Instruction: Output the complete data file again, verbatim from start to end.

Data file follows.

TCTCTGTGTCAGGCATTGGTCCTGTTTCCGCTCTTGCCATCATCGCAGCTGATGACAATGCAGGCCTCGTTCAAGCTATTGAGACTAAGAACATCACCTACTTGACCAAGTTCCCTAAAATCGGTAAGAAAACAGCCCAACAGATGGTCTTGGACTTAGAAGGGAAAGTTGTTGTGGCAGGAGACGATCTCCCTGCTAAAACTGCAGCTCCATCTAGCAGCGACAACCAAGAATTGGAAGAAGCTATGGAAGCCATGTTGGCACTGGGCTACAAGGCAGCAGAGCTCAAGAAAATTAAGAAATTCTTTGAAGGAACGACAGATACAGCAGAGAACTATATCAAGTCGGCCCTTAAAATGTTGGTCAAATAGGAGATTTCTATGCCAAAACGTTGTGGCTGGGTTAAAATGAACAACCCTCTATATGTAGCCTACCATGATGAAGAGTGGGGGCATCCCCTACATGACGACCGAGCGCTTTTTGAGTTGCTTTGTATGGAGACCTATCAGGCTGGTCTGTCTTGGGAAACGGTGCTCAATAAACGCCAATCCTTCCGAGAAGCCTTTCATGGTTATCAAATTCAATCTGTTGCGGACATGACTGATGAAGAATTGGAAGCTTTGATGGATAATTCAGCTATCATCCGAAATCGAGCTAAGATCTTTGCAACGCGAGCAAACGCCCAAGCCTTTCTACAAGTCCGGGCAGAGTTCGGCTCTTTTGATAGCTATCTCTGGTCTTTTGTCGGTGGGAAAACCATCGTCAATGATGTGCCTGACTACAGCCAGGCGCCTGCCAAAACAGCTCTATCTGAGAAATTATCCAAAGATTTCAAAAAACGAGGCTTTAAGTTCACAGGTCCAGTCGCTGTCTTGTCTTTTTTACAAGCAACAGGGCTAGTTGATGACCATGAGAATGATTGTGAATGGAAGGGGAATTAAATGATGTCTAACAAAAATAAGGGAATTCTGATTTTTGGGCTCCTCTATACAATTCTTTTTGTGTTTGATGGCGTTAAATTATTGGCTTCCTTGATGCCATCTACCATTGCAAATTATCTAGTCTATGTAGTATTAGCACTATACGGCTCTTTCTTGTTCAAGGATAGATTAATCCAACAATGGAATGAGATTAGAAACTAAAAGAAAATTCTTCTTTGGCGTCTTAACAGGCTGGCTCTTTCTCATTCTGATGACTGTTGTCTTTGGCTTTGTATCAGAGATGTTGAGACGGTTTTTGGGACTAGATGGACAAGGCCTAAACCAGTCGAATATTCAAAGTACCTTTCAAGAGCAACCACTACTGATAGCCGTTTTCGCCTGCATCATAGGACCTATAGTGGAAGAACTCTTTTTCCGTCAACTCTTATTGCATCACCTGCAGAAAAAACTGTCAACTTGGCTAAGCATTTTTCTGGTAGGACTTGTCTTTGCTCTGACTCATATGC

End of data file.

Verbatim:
TCTCTGTGTCAGGCATTGGTCCTGTTTCCGCTCTTGCCATCATCGCAGCTGATGACAATGCAGGCCTCGTTCAAGCTATTGAGACTAAGAACATCACCTACTTGACCAAGTTCCCTAAAATCGGTAAGAAAACAGCCCAACAGATGGTCTTGGACTTAGAAGGGAAAGTTGTTGTGGCAGGAGACGATCTCCCTGCTAAAACTGCAGCTCCATCTAGCAGCGACAACCAAGAATTGGAAGAAGCTATGGAAGCCATGTTGGCACTGGGCTACAAGGCAGCAGAGCTCAAGAAAATTAAGAAATTCTTTGAAGGAACGACAGATACAGCAGAGAACTATATCAAGTCGGCCCTTAAAATGTTGGTCAAATAGGAGATTTCTATGCCAAAACGTTGTGGCTGGGTTAAAATGAACAACCCTCTATATGTAGCCTACCATGATGAAGAGTGGGGGCATCCCCTACATGACGACCGAGCGCTTTTTGAGTTGCTTTGTATGGAGACCTATCAGGCTGGTCTGTCTTGGGAAACGGTGCTCAATAAACGCCAATCCTTCCGAGAAGCCTTTCATGGTTATCAAATTCAATCTGTTGCGGACATGACTGATGAAGAATTGGAAGCTTTGATGGATAATTCAGCTATCATCCGAAATCGAGCTAAGATCTTTGCAACGCGAGCAAACGCCCAAGCCTTTCTACAAGTCCGGGCAGAGTTCGGCTCTTTTGATAGCTATCTCTGGTCTTTTGTCGGTGGGAAAACCATCGTCAATGATGTGCCTGACTACAGCCAGGCGCCTGCCAAAACAGCTCTATCTGAGAAATTATCCAAAGATTTCAAAAAACGAGGCTTTAAGTTCACAGGTCCAGTCGCTGTCTTGTCTTTTTTACAAGCAACAGGGCTAGTTGATGACCATGAGAATGATTGTGAATGGAAGGGGAATTAAATGATGTCTAACAAAAATAAGGGAATTCTGATTTTTGGGCTCCTCTATACAATTCTTTTTGTGTTTGATGGCGTTAAATTATTGGCTTCCTTGATGCCATCTACCATTGCAAATTATCTAGTCTATGTAGTATTAGCACTATACGGCTCTTTCTTGTTCAAGGATAGATTAATCCAACAATGGAATGAGATTAGAAACTAAAAGAAAATTCTTCTTTGGCGTCTTAACAGGCTGGCTCTTTCTCATTCTGATGACTGTTGTCTTTGGCTTTGTATCAGAGATGTTGAGACGGTTTTTGGGACTAGATGGACAAGGCCTAAACCAGTCGAATATTCAAAGTACCTTTCAAGAGCAACCACTACTGATAGCCGTTTTCGCCTGCATCATAGGACCTATAGTGGAAGAACTCTTTTTCCGTCAACTCTTATTGCATCACCTGCAGAAAAAACTGTCAACTTGGCTAAGCATTTTTCTGGTAGGACTTGTCTTTGCTCTGACTCATATGC